After several Christmas markets, you are wondering what will be the next exciting new twist. In Antwerp to the north, the market stretches for several blocks, winding through the old town from the Hilton hotel to the river, creating another fairytale location.

Not far from the Hilton, the ice rink is perhaps the largest, where gloves are mandatory, and the warm-up area is very busy. In the square surrounding the ice rink, chalets offer hats and other knitted items, olive wood items and special food items.

Follow the crowd to Kathedral and watch the art installation. Our year was a gloomy scene with nests and tree branches and a sea creature protecting a young child. Larger than life, it helps you transport yourself to this mystical land.

As you progress towards the river, you will find more food, vendors, more food huts, and more heat houses. Separate homes bring together strangers. The different languages ​​do not mask the joy of finding a place to stay warm and dry.

Cross the street and go up the hill to see the Ferris wheel and admire the view of the Scheldt which connects the city to the North Sea. Go back down to street level, find other cabins. More and more food stations are demanding attention – potato swirls, apples, meats and empanadas. The festive spirit and old school music – not always Christmas, but American music from the 50s to 80s as well – get people singing and dancing along the rows.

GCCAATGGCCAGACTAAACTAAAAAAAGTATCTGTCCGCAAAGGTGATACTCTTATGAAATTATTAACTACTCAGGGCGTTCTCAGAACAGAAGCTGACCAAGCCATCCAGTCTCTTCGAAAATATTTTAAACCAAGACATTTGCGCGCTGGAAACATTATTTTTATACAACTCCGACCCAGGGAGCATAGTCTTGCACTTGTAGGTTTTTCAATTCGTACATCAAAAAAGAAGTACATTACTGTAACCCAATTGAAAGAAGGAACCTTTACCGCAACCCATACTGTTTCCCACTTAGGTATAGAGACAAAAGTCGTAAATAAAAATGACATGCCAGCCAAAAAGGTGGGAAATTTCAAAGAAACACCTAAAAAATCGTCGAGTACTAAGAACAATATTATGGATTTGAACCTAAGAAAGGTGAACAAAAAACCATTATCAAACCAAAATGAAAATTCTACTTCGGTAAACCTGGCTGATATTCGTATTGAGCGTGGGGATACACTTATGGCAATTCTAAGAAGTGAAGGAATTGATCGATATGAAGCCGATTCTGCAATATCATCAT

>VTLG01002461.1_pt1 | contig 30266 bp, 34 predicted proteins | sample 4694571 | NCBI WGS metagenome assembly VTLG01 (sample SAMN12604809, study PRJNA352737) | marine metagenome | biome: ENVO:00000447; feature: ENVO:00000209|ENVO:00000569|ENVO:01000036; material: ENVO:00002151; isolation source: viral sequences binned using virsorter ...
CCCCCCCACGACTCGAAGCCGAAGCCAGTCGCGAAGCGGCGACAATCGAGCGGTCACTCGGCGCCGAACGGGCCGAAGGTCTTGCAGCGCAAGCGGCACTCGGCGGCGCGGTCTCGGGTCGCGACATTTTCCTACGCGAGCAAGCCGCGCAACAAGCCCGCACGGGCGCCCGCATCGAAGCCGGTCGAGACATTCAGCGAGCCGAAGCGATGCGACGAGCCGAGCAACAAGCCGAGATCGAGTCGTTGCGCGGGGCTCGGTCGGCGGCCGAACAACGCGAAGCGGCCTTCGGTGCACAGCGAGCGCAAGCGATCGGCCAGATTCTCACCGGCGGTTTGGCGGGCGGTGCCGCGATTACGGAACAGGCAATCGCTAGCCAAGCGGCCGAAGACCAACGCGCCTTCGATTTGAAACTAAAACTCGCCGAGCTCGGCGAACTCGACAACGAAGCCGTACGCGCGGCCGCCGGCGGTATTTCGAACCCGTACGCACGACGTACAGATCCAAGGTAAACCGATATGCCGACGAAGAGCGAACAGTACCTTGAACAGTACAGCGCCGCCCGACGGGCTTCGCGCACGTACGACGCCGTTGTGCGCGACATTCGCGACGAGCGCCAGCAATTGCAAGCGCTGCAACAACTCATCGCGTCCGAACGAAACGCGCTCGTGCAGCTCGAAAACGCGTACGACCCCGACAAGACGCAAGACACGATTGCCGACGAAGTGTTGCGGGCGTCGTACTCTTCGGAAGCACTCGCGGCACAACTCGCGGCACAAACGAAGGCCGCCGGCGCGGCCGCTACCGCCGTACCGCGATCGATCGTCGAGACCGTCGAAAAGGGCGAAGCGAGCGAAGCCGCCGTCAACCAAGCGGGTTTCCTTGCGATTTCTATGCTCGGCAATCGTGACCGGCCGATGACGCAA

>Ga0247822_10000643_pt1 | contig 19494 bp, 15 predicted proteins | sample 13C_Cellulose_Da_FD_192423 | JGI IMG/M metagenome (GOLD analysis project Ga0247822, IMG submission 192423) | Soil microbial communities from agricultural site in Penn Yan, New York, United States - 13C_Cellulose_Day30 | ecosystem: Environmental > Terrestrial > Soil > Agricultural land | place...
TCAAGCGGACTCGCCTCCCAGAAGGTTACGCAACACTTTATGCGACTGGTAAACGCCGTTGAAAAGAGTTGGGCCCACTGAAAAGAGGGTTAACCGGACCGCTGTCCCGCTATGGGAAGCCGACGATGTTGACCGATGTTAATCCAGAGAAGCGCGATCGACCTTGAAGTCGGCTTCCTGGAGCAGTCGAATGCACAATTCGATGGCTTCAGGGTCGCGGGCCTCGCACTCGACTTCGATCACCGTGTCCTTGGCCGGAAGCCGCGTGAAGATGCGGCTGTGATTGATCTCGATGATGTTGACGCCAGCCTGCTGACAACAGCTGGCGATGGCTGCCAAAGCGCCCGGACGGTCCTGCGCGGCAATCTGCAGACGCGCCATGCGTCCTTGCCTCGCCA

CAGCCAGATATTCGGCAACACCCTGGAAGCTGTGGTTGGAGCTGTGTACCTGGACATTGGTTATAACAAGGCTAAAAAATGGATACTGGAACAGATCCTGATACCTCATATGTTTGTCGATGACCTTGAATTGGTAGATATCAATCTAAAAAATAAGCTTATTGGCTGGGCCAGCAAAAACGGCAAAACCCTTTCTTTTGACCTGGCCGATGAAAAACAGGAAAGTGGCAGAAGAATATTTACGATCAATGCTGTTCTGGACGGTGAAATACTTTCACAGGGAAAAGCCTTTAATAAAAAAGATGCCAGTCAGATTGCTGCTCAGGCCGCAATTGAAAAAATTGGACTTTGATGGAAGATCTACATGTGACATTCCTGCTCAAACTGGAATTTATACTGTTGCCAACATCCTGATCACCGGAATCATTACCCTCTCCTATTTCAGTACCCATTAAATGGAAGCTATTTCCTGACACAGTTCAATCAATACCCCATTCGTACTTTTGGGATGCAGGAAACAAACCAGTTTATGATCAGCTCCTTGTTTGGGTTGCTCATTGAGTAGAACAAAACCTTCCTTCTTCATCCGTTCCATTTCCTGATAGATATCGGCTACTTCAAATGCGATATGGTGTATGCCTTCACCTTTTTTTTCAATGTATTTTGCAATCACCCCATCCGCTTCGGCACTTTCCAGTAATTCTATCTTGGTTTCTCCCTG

7. Leuven

Leuven, close enough to Brussels to make the Christmas market easily accessible for a half-day visit, is home to Belgium’s oldest university, KUL. It is the oldest and oldest of the markets and has a limited schedule of 10 to 14 days before Christmas. With the university library as a backdrop, it is easy to understand why it has been proclaimed the coziest of European Christmas markets.

The town hall looks amazing with its festive lighting and is worth the trip to see it.

New this year, the Ferris wheel and the ice rink are located on Place Ladeuze.

Whether it is the vendors with their charming handicrafts, the food of meats, fries, waffles and special treats, or the arcade rides that remind us of childhood, this is fun, fresh and relatively little entertainment. expensive on this dark and overcast environment. -winter days.

The laughter, the family, the food, the friends, the Christmas spirit in these beautiful places – you can’t go wrong by visiting one of them.

Christmas markers are a popular pastime with travelers to Europe: